This fall, COVID-19 willing, my husband and I will launch our youngest of two children into the world. Friends and family keep asking me how I’m feeling about my impending empty nest status. My feelings are mixed, but I don’t think my nest is going to empty itself; it’s merely going to evolve.
When we launched our oldest child two years ago, there was still plenty of parenting going on. This observation makes people cock their heads and add a perceptible, “tsk,” as if suggesting I’m doing it wrong by continuing to parent once my kids leave home.
A lot of situations come up for young adults learning to make their way in the real world. Situations that require parenting, even when the child is no longer living in the family home. The summer after our daughter left for college, she called me to ask what would happen if she couldn’t check-in for an upcoming hotel reservation right at 4:00 p.m. She read the hotel confirmation email as if it were an appointment. She was unaware that 4:00 p.m. was simply the earliest she could expect to check-in.
That’s just one small example of a moment when my parenting skills were still needed.
There was also an old starter car breaking down halfway between home and college, late in the evening on a Sunday, as the skies began to blacken. There was interpreting an apartment lease and there was the need for cosigners. And there was signing up for utilities and learning to budget for bills.
Young adults flying the nest still need parents willing to teach and guide as they apply for jobs, learn to write cover letters, and perfect resumés. They need advice for sourcing their own healthcare providers, scheduling appointments, and filling prescriptions. They look to their parents for help with changing housing situations and all the minutiae that moving entails.
My nest may be empty, but I’m still parenting because there are internships to vie for and sources of financial aid to inquire about and apply for. There’s teaching them how to cook scallops and what to do about perpetually low tires. There’s homesickness and loneliness to contend with. There are holidays to plan for and school vacations to organize.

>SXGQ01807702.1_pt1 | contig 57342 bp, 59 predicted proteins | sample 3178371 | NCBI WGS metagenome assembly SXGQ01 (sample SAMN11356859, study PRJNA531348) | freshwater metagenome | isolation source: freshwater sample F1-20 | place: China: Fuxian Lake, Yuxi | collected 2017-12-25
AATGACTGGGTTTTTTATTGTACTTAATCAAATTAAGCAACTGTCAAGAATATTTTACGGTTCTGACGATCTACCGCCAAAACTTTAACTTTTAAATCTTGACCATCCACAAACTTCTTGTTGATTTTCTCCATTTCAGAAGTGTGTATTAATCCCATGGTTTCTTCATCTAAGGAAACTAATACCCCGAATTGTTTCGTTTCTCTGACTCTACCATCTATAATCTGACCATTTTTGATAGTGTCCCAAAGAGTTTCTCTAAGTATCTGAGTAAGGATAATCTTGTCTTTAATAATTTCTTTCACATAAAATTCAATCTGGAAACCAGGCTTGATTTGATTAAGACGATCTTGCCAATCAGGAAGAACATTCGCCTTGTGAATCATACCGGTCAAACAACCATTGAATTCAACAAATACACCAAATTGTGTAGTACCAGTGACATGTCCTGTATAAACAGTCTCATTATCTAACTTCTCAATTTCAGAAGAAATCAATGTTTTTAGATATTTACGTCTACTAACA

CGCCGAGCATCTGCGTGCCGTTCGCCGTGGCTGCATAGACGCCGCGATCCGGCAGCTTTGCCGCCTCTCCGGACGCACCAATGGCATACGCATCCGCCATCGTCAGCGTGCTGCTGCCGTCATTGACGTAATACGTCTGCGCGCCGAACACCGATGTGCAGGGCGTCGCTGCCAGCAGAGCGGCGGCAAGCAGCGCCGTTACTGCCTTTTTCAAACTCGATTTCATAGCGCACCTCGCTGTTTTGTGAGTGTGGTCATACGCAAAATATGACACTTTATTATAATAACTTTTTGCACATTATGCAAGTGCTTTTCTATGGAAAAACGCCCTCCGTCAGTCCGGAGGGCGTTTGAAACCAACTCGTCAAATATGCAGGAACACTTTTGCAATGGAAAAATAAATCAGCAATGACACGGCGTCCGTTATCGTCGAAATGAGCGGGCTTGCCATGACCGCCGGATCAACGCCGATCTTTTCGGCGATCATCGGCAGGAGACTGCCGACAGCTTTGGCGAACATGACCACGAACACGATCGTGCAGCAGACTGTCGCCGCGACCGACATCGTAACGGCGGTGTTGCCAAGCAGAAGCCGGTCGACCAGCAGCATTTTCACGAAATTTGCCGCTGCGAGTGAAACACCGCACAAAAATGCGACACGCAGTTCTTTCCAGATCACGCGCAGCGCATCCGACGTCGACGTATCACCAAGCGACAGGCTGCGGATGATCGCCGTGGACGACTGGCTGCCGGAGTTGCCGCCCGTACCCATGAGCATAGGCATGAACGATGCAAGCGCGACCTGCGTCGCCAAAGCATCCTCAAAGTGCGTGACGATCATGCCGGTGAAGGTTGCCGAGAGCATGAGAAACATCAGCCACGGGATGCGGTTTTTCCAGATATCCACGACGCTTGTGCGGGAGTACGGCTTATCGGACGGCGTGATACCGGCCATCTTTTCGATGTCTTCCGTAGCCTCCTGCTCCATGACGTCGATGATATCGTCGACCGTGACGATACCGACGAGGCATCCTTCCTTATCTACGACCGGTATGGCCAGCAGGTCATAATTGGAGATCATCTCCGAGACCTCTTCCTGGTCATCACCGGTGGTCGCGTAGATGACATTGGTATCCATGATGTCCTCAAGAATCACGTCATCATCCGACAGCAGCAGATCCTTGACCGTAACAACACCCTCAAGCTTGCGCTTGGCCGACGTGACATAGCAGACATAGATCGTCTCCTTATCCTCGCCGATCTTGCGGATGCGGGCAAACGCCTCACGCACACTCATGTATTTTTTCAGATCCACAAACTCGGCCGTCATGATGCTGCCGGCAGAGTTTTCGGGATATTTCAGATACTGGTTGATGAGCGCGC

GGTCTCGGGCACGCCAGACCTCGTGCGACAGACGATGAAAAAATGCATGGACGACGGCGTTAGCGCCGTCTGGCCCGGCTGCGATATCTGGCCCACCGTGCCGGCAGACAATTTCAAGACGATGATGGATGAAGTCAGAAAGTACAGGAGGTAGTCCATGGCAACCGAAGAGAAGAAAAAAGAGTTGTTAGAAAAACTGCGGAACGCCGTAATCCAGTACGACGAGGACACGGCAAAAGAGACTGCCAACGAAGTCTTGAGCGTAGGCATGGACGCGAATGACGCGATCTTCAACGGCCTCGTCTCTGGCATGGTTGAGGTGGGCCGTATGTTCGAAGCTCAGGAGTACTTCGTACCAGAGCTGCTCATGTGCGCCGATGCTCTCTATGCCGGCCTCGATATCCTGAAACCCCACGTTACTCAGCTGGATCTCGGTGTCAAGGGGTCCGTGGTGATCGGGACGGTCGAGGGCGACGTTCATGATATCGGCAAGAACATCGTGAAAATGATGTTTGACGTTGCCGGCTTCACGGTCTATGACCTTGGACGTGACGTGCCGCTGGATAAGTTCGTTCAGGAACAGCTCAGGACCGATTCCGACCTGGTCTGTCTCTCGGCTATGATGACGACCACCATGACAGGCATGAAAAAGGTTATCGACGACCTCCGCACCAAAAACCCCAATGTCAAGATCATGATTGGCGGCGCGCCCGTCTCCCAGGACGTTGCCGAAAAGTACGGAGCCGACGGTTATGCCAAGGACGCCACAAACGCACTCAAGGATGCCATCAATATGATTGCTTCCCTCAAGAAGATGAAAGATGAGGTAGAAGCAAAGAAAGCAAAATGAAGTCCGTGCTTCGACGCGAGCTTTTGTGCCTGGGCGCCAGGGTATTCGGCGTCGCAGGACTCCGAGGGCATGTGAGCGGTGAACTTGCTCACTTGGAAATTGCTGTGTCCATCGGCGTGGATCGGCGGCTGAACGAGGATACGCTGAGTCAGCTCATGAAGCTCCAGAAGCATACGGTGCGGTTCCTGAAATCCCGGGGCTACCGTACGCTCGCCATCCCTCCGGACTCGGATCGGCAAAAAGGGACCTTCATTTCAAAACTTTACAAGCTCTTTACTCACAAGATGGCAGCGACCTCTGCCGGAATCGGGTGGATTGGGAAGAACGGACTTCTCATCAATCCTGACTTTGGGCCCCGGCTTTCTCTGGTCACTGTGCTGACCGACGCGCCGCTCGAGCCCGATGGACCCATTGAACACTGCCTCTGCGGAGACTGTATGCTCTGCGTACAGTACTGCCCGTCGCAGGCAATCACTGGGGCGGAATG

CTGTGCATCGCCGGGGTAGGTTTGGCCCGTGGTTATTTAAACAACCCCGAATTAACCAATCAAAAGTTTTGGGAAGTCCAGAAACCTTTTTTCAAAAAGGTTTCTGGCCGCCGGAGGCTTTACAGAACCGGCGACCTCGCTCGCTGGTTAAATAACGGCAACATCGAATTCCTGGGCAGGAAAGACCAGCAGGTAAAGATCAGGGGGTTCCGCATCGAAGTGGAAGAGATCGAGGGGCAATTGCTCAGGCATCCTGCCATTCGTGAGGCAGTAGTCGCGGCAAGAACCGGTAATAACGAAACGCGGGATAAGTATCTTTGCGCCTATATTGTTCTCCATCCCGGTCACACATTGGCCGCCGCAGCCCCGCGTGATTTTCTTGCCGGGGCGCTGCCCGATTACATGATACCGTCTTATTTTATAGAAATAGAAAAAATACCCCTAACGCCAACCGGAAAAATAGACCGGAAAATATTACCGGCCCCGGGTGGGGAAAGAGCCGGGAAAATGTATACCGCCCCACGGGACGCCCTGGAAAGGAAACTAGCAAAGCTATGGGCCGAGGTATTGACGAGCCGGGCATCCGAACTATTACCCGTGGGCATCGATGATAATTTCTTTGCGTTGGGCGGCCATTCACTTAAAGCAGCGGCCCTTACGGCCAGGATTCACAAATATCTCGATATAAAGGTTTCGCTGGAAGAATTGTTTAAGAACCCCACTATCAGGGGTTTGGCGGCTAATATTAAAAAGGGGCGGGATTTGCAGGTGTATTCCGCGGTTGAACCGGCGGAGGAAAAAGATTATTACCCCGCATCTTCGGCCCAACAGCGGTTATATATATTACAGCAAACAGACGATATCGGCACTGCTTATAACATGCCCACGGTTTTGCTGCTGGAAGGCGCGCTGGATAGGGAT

So much goes on in the life of a newly launched kid, I couldn’t possibly list it all.
I’m asked to help provide guidance so often that I’ve never felt my daughter’s physical absence from our home. If anything, I feel more involved in her life than I have in years. That’s the statement that earns me the most “tsks” because I’m supposed to be letting go, and she’s supposed to be untethering.
The thing is, we’re doing both that. But the process looks different than what people imagine an “empty nest” should be. The level of parenting changes when a kid leaves home, but it doesn’t stop. It merely evolves.
I’m not responsible for my kids’ meals once they leave my home. Their grades become their own responsibility. After all, they’re no longer minors and any truancy or academic struggles now have consequences no longer under my purview. There are no more required chores or suggested bedtimes.
Things change once my kids are out from under my roof.
Instead, there are multiple life skills and nuances to adulthood that didn’t come up or I didn’t think to cover before. And I’m honored and privileged to be someone my kid can call for help or clarification, to solicit an opinion from or just to tell about their day. Thus I haven’t felt empty—rather, I’ve felt an evolution take place.
So much has been made of the perils of an empty nest.
But I’ve come to the realization that just because much ado is made about a thing, doesn’t mean it’s relegated to being that way for everyone.
The evolving nest will be a myriad of different emotions and realizations for each parent who experiences it. Though clichés and long held dogmas have a way of sticking around, an empty nest doesn’t have to be something to mourn or fear. It’s not a status to be anxious about or fight against.
That I’m still parenting in new and unexpected ways and not feeling empty as a result feels beautiful and fulfilling to me. Showing up for my kids as needed even after they’ve left home will lead to them needing me less and less as the months and years go by. The end result hasn’t been a sudden sense of emptiness, but one of evolution. The phrase “empty nest” simply doesn’t do this new phase of my life justice. And that’s been a comfort to me.